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Panasonic DMR-EX88 DVD/HDD Recorder Review

Key Specifications

  • Review Price: £379.00

The beauty of Sky+ is that it’s so simple to use even your Nan can record an entire series of Midsomer Murders without getting flustered. Features like pause live TV and Series Link have really caught our imagination, making it easier than ever to record and watch TV. And thanks to Freeview Playback, terrestrial digital PVRs now offer the same level of simplicity and flexibility as Sky’s satellite trendsetter.


But for some reason DVD/HDD combis have always lived in the shadow of hard-disk PVRs, which isn’t really fair when you consider that they offer loads more features and let you burn discs of your favourite shows. Perhaps people think they’re simply not sexy enough or too complicated to use, but if that’s the case then the introduction Freeview Playback into the DVD/HDD combi world will make them seem a lot more attractive.


The DMR-EX88 is one of the first DVD/HDD recorders to sport a Playback badge and completes Panasonic’s ‘holy trinity’ of new combis, which also includes the DMR-EX78 and EX768 – both of which we enthused over elsewhere on this site. The EX88 is the top-end DVD/HDD model (not counting the VHS-equipped DMR-EX98V).


At 400GB, it boasts the largest hard-disk capacity in the range, which not only allows you to record up to 712 hours of TV but also store MP3 and JPEG files, turning it into a virtual jukebox and photo album. You can also make TV recordings directly onto DVD-RAM, DVD-RW, DVD-R or DVD+R discs, or copy stuff from the hard-disk to any of these formats. If you need more that the eight hours of recording time offered by these formats, then you can also copy HDD recordings to dual-layer DVD-R and DVD+R discs, increasing the recording time to over 14 hours.


It’s not the most inspirational piece of AV kit we’ve ever clapped eyes on, though, putting functionality over frills with a rather dull black finish. But open the flap on the front and things get a little more exciting, with the discovery of a USB port for plugging in memory devices and playing back media files, and an SD card slot, which you won’t find on the EX78 or 768. The slot accepts SDHC (High Capacity) cards of 4GB and over, and allows you to play back MPEG-2 SD video as well as JPEG photos. It’s joined by a DV input to transfer camcorder footage in the highest possible quality, plus a set of AV inputs.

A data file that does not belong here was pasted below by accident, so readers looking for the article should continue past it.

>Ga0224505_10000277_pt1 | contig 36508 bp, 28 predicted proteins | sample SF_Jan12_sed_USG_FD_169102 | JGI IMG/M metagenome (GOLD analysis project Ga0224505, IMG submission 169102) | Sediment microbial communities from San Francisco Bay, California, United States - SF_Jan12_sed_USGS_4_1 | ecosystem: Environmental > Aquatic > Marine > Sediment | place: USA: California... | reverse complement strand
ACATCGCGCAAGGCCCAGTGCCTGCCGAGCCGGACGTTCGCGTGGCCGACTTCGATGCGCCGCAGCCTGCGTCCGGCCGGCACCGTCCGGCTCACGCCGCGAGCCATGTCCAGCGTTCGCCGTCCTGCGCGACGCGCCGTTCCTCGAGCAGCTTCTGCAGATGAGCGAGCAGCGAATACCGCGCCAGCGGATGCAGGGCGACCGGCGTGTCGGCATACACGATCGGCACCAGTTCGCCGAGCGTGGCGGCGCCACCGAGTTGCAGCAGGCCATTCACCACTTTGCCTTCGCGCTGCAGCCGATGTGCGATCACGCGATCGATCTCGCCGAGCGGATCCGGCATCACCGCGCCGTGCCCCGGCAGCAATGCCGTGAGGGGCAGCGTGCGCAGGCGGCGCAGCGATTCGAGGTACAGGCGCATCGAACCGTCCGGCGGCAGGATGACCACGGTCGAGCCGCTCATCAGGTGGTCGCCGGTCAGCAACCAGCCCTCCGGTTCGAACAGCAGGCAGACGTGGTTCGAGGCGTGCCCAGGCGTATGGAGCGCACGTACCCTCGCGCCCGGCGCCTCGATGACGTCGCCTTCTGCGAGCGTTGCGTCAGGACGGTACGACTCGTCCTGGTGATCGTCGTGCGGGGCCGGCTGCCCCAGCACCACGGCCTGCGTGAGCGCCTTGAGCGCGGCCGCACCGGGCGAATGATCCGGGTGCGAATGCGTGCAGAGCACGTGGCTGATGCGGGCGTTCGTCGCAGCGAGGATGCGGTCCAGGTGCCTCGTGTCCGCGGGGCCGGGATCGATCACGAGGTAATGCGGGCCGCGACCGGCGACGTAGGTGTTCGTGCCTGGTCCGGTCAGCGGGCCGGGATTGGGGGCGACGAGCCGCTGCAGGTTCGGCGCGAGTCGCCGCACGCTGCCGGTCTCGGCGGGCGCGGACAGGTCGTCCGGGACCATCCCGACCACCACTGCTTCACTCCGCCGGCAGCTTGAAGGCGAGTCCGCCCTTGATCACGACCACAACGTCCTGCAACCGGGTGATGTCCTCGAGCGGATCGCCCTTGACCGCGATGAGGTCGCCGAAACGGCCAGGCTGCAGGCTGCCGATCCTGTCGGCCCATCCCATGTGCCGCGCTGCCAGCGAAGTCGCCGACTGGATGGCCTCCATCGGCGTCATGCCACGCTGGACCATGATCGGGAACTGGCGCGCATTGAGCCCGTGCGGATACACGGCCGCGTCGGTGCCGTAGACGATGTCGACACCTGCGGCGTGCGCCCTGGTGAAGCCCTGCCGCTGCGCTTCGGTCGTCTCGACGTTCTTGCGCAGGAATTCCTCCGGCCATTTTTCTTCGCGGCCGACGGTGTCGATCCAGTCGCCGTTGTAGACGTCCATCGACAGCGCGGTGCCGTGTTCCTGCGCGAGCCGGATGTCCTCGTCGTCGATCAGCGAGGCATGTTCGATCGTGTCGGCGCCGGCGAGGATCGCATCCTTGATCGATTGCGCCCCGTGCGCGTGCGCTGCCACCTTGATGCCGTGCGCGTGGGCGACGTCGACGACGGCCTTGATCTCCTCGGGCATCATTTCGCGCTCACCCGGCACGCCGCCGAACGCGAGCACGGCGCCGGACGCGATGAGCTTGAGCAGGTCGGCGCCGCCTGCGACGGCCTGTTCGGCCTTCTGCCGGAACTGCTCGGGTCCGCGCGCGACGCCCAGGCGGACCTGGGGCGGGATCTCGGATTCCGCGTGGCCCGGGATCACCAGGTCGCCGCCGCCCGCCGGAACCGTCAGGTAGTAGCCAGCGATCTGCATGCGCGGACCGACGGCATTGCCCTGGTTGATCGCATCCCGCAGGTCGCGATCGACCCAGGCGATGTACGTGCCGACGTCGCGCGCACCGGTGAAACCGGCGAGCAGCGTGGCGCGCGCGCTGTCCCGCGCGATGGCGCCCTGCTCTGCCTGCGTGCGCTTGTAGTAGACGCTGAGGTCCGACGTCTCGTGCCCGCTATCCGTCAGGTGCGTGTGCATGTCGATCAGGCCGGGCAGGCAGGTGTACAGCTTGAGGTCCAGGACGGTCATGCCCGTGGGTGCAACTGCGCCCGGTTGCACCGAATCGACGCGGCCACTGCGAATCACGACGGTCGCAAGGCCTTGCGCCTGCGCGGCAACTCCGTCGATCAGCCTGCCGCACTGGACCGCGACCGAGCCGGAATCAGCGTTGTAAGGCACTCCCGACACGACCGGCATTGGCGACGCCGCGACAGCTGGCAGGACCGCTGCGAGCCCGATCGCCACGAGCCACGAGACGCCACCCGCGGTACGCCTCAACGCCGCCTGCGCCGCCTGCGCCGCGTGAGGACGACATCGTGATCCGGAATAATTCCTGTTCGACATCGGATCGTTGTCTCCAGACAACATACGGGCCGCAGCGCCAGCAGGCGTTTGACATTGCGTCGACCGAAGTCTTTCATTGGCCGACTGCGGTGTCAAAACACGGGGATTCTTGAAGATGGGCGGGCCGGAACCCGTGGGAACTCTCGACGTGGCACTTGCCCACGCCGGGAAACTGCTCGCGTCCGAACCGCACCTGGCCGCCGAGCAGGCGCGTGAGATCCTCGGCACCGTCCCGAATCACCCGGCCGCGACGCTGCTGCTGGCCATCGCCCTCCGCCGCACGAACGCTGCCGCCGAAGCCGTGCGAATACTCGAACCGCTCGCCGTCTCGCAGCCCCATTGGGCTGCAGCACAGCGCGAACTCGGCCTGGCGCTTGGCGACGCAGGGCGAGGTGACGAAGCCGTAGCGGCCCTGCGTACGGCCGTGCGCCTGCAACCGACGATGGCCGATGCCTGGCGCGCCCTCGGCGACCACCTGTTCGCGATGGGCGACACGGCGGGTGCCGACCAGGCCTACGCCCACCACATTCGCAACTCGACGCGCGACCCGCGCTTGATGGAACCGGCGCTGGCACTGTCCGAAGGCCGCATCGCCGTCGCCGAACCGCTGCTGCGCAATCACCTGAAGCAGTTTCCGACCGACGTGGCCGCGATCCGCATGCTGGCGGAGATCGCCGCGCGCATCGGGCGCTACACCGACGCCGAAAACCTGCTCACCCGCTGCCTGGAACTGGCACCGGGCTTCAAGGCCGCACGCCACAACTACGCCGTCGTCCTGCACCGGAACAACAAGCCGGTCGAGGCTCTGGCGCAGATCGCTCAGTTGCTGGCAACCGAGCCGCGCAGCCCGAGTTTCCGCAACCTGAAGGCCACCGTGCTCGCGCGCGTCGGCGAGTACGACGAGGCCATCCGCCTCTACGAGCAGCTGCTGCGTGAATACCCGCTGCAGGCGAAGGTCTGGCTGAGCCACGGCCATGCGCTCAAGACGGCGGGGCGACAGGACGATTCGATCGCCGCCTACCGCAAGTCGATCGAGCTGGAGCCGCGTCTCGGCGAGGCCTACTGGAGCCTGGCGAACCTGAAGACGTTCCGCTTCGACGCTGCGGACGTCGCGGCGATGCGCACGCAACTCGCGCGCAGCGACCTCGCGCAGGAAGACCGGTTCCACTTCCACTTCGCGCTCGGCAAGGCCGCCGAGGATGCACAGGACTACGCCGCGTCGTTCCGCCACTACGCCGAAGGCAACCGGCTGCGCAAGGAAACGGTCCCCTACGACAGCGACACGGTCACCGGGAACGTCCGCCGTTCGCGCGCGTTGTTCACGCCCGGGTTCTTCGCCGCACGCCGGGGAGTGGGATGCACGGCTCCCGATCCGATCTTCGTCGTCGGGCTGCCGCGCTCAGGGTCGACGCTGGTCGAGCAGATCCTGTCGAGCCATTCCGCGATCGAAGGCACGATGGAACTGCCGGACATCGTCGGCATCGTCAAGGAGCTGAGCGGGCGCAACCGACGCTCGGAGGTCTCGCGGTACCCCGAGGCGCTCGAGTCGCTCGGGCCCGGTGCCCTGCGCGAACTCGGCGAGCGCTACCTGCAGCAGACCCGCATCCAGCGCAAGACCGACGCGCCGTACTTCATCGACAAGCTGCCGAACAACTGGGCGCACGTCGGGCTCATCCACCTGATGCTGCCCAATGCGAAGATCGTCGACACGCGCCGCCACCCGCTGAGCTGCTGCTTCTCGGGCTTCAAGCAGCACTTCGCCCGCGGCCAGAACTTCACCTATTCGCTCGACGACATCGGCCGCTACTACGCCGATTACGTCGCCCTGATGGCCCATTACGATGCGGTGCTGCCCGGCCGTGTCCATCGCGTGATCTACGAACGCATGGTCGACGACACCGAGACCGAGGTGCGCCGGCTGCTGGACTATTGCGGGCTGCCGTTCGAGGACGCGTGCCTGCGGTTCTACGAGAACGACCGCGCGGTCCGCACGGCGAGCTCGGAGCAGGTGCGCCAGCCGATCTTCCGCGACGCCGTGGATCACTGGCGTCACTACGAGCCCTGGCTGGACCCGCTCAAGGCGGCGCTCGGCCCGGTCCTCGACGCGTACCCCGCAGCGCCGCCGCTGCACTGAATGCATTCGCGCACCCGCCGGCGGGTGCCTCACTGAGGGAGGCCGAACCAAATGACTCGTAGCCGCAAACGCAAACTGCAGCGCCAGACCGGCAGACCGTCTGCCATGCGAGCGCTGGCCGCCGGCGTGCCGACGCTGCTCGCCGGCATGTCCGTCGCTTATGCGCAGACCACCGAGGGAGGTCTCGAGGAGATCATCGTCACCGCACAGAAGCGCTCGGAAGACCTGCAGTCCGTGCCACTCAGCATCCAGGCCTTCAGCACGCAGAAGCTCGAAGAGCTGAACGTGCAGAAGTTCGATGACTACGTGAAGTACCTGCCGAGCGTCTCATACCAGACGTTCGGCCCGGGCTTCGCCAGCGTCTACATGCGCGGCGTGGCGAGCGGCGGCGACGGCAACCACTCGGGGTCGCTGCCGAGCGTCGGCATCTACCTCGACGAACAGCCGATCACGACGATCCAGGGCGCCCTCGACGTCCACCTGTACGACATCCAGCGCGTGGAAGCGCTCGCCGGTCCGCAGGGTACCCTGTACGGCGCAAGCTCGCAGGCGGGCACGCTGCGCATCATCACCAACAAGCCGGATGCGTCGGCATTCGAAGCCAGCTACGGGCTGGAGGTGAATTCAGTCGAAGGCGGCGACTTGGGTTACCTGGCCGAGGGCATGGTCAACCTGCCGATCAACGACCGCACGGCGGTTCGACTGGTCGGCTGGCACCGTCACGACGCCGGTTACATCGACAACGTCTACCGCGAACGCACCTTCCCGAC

A comprehensive range of connections awaits on the rear, including an HDMI 1.3 port, component, S-video, composite and optical digital audio outputs. Two SCART sockets are supplied, one of which pipes RGB, S-video and composite signals to your TV while the other allows you to input the same video types from external sources. Unlike the latest Philips combis, the EX88 doesn’t offer set-top box control using an infrared transmitter, but it does feature a slave mode that starts recording when it detects an incoming signal – you need to programme the timer on your set-top box, if it has one.


There are many other features to talk about, but one of the highlights is internal audio ripping, which allows you to slip a CD into the tray and transfer tracks to the hard-disk in LPCM at 384kbps. The best part is that you don’t have to laboriously key in the artist, title and album names – it’s all done automatically by the built-in Gracenote database (which can be updated via USB to include the very latest song information).